However, some attempts have been made. On 21st of March the Dalit network organised a program and invited the members of civil society and representatives of political parties to tell them that they need to get involved. Political parties and civil society say they will. But the Dalits still do not seem to be assured of their genuine participation. The feeling, like before, is that they will have to do it alone. “We will resume the movement if they do not receive the compensation they incurred on October 16th from the state”, they say almost in a cautionary tone. If that happens without adequate initiative to hold dialogue and involve the non-dalits, it could lead to more conflict. Perhaps what is badly needed now in Silghadi is a third party that can initiate the process of dialogue both with the Dalits and non-dalits?

Dialogue can never be enough

In the long run, all the stakeholders, particularly the NGOs and INGOs, will have to give up the segregated approach of doing things: “The tendency has been to go only to Dalits to discuss Dalit issues. This can never solve the problem”, says Ramhari Ojha. “The NGOs and INGOs educated and sensitized the Dalits. But the non-dalits were left out”, observes Joshi. "Also, social inclusion can never happen without social acceptance and at the cost of social cohesion.”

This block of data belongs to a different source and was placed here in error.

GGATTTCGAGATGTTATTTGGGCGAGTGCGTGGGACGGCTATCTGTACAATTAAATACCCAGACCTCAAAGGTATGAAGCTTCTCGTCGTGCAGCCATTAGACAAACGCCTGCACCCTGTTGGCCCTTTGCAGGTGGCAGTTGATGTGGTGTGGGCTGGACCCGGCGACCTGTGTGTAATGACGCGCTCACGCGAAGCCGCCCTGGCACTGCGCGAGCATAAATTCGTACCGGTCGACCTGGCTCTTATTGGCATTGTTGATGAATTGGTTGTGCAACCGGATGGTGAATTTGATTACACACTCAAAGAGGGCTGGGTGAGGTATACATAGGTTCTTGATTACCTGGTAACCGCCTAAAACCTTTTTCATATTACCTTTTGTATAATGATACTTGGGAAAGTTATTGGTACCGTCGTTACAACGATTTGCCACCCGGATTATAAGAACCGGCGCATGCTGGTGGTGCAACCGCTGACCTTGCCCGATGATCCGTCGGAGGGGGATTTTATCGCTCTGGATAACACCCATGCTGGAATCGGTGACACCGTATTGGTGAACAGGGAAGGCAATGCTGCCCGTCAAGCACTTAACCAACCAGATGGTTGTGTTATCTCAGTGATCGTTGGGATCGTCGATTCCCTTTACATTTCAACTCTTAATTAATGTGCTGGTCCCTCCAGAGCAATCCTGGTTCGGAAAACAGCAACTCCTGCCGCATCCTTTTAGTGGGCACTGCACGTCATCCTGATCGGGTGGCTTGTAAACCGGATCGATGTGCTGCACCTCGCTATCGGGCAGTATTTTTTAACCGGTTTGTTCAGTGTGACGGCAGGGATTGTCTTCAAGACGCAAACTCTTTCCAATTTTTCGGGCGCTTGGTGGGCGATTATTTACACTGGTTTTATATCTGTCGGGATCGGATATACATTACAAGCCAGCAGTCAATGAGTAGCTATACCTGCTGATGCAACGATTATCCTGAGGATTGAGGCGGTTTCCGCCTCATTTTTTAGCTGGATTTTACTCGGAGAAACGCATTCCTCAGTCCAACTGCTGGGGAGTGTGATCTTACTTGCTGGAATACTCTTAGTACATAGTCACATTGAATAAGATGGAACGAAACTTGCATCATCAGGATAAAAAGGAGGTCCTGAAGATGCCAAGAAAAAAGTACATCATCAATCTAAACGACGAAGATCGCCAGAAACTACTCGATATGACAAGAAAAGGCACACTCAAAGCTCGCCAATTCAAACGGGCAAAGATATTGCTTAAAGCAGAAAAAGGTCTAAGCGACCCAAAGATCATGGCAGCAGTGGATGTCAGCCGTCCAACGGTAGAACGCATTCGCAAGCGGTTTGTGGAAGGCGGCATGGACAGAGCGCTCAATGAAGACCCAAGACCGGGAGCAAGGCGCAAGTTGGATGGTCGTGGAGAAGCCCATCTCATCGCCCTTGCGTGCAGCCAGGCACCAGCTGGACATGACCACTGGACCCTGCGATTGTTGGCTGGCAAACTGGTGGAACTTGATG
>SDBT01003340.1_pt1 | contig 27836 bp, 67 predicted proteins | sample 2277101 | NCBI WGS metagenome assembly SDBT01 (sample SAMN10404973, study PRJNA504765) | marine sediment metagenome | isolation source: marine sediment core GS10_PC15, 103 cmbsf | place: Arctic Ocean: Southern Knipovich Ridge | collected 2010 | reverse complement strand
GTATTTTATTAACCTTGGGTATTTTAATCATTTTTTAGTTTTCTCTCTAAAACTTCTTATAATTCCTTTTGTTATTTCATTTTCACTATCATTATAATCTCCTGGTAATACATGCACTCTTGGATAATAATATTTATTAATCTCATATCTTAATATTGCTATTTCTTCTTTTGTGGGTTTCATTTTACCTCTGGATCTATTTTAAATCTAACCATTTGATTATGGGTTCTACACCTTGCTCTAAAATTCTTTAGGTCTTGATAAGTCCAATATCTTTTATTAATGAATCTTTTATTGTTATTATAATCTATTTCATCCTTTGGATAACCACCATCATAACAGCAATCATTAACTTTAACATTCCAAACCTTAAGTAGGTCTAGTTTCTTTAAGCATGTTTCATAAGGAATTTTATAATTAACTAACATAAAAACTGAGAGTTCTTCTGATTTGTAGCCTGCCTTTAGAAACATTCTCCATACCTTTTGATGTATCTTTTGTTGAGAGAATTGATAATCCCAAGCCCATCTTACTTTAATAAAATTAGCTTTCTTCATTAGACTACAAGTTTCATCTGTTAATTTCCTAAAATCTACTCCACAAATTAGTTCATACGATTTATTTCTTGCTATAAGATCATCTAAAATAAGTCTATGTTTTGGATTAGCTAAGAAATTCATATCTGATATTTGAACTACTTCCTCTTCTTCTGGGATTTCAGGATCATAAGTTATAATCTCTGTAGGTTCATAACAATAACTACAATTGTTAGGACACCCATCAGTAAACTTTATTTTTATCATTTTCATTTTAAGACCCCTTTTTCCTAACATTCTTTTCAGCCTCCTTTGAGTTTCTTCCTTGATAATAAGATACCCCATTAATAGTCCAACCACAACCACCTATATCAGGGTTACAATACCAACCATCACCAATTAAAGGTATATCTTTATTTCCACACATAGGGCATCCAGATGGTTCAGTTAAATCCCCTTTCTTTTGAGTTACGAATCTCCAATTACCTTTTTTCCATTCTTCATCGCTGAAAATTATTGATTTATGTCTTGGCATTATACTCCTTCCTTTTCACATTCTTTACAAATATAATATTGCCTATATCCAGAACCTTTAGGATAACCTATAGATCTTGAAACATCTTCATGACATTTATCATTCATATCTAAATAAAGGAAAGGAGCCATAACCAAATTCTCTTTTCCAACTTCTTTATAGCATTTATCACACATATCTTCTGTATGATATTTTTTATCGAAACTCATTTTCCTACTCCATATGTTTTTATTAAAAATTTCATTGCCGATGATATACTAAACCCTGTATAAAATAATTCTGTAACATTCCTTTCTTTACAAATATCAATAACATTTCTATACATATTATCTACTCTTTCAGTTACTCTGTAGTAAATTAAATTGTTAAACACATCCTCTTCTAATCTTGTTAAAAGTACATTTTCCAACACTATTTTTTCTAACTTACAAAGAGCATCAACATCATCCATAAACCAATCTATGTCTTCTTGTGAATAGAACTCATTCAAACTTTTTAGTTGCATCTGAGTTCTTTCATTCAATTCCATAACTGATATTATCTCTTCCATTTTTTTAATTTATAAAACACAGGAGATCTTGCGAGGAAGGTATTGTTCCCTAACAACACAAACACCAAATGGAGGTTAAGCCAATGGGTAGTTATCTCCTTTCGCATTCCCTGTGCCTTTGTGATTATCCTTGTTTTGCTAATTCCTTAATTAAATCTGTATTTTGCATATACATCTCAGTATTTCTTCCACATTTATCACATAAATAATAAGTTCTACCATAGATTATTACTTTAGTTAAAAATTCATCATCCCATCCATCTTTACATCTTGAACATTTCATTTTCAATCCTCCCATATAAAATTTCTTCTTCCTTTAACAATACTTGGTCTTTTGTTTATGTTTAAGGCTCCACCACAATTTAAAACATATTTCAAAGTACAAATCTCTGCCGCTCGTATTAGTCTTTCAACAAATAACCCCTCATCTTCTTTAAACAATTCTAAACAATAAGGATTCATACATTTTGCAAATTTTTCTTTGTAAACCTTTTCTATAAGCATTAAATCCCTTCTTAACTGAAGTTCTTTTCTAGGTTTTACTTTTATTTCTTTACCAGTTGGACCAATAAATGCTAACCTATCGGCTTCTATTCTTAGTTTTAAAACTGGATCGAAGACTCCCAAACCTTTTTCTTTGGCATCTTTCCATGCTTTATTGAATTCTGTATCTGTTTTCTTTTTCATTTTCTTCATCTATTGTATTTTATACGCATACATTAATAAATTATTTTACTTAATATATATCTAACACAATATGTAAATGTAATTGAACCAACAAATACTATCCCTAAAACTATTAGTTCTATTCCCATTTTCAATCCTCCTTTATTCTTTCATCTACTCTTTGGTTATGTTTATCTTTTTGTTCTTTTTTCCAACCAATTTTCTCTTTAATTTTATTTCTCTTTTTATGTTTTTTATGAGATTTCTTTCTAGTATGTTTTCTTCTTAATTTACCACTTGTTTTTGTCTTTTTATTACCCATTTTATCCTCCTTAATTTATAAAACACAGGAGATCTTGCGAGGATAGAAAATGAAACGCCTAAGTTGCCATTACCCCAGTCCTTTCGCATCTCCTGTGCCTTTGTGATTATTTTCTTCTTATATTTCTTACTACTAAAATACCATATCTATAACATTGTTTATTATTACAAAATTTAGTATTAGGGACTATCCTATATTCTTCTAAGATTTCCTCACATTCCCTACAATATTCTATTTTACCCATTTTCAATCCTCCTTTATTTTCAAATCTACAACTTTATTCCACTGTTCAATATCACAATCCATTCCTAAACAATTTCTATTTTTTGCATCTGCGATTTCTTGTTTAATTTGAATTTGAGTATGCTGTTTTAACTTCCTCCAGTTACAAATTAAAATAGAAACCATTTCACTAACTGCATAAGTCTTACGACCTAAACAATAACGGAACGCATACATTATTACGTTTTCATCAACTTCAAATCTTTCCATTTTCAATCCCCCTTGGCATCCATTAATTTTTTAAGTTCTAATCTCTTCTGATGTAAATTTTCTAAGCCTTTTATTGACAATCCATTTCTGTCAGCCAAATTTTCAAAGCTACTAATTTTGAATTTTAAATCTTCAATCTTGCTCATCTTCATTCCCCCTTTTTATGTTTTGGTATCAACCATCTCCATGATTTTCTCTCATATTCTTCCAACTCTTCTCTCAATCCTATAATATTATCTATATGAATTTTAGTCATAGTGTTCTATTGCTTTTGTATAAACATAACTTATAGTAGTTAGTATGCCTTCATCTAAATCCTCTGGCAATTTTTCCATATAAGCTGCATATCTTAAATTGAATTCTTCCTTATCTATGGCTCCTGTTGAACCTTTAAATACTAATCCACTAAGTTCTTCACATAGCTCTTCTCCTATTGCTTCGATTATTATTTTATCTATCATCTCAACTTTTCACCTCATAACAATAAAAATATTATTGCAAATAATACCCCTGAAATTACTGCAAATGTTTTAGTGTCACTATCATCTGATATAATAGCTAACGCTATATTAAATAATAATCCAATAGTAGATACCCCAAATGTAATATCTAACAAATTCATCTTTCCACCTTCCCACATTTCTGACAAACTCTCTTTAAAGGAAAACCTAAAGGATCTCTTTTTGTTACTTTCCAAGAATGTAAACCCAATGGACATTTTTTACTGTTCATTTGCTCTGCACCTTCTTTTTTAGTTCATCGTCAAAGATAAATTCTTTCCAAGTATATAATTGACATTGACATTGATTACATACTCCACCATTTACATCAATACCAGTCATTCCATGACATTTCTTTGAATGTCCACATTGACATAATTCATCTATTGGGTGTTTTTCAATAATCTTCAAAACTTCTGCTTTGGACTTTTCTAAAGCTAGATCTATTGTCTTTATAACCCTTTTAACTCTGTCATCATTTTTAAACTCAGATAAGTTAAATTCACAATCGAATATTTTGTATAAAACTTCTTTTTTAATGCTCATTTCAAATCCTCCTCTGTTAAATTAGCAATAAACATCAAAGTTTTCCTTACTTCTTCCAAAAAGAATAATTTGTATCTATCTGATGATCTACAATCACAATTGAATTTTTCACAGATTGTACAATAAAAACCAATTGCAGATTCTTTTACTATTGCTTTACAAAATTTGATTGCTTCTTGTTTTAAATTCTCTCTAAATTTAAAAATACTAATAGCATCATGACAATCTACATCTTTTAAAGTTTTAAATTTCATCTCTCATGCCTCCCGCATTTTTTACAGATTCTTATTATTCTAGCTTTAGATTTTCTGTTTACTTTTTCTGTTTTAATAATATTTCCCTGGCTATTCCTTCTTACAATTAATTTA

However, not less important is to educate, aware and unite the Dalits. As long as untouchability exists within them, they will have a tough time fighting it without. They will also need to give up the hesitation and fear borne out of superstition before they can really savor the joy and experience the bliss of being at the inside of where gods reside. Finally, the temple entrance issue can—and should—never be seen and dealt with in isolation with the overall state of the Dalits. “When their non-dalits landlord started throwing their things out of their shops in the wake of the incident, the Dalits came to us urging to make a compromise”, recalls Keshab Pariyar, the president of EDC. Unless Dalits are empowered in other spheres, particularly economically, the long-cherished dream—and the right Dalits are entitled to by the virtue of them being human beings—to enter in temple will remain at best half-fulfilled.

Quotes: “They (Dalits) just wanted to attack our faith” Netra Man Shrestha